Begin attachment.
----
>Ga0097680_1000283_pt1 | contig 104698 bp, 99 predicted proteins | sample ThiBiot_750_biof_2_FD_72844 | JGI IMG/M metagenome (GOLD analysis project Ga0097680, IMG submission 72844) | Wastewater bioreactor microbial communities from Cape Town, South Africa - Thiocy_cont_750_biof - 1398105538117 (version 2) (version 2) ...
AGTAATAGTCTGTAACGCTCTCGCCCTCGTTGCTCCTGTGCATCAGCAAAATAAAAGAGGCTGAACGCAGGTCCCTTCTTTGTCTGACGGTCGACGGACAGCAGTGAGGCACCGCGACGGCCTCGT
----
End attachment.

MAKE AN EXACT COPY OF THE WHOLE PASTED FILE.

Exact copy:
>Ga0097680_1000283_pt1 | contig 104698 bp, 99 predicted proteins | sample ThiBiot_750_biof_2_FD_72844 | JGI IMG/M metagenome (GOLD analysis project Ga0097680, IMG submission 72844) | Wastewater bioreactor microbial communities from Cape Town, South Africa - Thiocy_cont_750_biof - 1398105538117 (version 2) (version 2) ...
AGTAATAGTCTGTAACGCTCTCGCCCTCGTTGCTCCTGTGCATCAGCAAAATAAAAGAGGCTGAACGCAGGTCCCTTCTTTGTCTGACGGTCGACGGACAGCAGTGAGGCACCGCGACGGCCTCGT